Believing Lucy’s mother will blame her for allowing the ‘incident’ to occur, as a kiss from any young man is usually a prelude to a proposal of marriage, in order to preserve the young lady’s reputation, Charlotte uses guilt to swear Lucy into silence. However, a short while later, an account of their moment together winds up in Miss Lavish’s latest romance novel, clearly illustrating that while Lucy has kept her promise to Charlotte, Charlotte has had absolutely no compunction about gossiping it away to Miss Lavish. Although the names have been changed, Lucy clearly recognizes the event in Miss Lavish’s novel as her own story. But by now, she has accepted a proposal of marriage from Cecil Vyes; a man of excellent breeding, but alas, possessing no spark of romantic chemistry with which to woo a fine young girl like Lucy. She finds Cecil’s lack of amorous experience somewhat charming – at first. He cannot even kiss her properly without fumbling his pince-nez. But gradually, Cecil begins to reveal himself as a terrible prig; opinionated and devious - even going over Lucy’s head after she has already written to the Miss Allens of an available vacancy in town, encouraging the Emersons to let the house instead. Worse, Lucy’s brother, Freddie, has decided to befriend George; inviting him to bathe at Sacred Lake – a secluded spot off the beaten path. The pair is accompanied by Mr. Beebe; all three electing to strip bare and partake in a liberating splash. Unhappy circumstance, Cecil has decided to take Mrs. Honeychurch and Lucy for a stroll into the forest; the trio coming upon George, Freddie and Mr. Beebe in all their stark nakedness.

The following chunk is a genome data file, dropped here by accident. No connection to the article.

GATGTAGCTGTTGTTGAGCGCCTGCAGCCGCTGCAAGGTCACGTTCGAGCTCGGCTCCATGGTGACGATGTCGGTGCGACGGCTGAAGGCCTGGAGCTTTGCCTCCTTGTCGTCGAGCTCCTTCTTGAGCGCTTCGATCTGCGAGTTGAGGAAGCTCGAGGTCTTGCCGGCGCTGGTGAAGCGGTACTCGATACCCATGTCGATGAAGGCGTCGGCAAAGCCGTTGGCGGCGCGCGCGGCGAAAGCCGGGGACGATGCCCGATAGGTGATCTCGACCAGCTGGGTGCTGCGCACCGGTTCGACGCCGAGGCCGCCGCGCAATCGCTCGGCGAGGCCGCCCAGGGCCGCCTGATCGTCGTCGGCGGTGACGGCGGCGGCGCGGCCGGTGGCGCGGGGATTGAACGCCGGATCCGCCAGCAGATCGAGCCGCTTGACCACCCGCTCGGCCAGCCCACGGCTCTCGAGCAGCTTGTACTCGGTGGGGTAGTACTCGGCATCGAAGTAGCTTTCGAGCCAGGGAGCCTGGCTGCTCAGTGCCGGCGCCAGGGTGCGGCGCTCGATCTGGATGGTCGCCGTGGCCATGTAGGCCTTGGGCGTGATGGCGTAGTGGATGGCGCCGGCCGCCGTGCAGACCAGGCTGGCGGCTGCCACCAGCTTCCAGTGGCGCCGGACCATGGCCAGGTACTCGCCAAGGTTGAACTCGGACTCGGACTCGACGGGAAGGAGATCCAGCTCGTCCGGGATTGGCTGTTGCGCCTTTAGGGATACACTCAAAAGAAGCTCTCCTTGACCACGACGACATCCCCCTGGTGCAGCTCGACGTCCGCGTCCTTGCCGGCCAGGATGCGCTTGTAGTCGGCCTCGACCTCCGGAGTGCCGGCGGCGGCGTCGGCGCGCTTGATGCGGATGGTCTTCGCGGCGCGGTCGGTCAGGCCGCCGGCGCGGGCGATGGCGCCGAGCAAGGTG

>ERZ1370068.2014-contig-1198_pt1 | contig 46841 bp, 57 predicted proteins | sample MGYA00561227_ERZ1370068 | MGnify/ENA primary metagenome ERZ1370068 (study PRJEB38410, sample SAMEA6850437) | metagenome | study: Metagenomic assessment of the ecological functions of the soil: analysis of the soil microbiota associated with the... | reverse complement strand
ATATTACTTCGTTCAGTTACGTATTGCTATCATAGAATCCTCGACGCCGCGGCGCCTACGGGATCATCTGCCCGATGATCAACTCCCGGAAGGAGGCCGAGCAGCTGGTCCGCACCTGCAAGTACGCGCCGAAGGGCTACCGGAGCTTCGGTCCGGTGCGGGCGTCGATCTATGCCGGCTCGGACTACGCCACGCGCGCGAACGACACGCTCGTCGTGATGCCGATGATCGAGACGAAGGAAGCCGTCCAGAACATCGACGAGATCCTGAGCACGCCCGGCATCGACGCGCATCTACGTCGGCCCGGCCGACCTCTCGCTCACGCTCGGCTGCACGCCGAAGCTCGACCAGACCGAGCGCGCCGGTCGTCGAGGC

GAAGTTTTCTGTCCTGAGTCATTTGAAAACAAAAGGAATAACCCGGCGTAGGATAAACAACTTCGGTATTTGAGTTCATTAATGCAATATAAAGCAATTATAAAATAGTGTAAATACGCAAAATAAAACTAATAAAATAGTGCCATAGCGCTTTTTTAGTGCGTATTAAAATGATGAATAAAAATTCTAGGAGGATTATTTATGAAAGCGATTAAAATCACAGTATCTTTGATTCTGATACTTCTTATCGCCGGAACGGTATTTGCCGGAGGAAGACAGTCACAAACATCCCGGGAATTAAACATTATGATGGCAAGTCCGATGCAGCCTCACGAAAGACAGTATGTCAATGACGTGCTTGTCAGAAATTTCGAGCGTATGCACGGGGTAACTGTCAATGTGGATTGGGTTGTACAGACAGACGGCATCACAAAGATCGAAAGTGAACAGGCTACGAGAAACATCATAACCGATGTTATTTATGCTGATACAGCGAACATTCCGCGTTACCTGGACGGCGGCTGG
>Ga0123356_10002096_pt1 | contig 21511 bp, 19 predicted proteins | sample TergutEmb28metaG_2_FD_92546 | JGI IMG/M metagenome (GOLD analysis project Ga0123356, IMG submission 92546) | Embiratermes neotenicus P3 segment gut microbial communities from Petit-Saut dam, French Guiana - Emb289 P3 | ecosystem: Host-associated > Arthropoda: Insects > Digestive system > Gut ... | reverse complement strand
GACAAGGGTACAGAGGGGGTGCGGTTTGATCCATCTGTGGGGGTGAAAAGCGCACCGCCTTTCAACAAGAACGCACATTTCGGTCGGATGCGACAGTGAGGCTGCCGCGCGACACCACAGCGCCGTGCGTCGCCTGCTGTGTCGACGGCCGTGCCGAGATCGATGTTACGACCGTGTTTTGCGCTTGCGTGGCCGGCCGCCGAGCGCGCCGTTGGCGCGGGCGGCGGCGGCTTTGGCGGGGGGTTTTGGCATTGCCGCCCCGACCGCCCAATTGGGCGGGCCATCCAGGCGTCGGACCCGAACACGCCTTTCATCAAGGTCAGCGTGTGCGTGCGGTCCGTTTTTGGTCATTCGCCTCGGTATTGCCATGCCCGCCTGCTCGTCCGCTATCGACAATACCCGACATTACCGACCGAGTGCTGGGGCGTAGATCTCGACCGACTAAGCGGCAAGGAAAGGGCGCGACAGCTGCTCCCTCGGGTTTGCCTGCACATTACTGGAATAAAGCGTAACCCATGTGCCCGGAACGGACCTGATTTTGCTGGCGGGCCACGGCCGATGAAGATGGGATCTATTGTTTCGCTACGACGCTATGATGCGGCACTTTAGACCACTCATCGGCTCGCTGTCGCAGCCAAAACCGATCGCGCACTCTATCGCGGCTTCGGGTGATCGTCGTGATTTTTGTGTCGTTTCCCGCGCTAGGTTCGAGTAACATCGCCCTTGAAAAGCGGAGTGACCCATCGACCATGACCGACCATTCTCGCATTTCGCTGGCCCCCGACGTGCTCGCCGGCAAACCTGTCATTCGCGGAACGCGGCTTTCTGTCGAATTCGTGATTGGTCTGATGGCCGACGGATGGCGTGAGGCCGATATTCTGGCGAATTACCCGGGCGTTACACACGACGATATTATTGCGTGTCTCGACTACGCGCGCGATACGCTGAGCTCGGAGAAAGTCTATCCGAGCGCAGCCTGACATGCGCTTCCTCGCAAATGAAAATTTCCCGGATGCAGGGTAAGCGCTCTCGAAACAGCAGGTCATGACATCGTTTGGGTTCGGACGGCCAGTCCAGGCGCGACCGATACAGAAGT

Once again thrust in close proximity with the man she so evidently finds the more desirable, Lucy embarks upon a series of lies to discourage George’s advances and keep Cecil’s suspicions at bay. However, she is unsuccessful at remaining clear-headed about George. At Freddie’s behest, George becomes a frequent guest to their Tudor home, thus creating even more sexual friction Lucy finds increasingly intolerable. As George has wisely deduced he cannot go on merely pretending to be Lucy’s friend, when he desires so much more, and has as shrewdly deduced she imparts similar affections towards him, he eventually confronts Lucy in the presence of her mother, plainly stating his position. “Cecil is the sort who can't know anyone intimately, least of all a woman. He doesn't know what a woman is. He wants you for a possession, something to look at, like a painting or an ivory box. Something to own and to display. He doesn't want you to be real, and to think and to live. He doesn't love you. But I love you. I want you to have your own thoughts and ideas and feelings, even when I hold you in my arms.”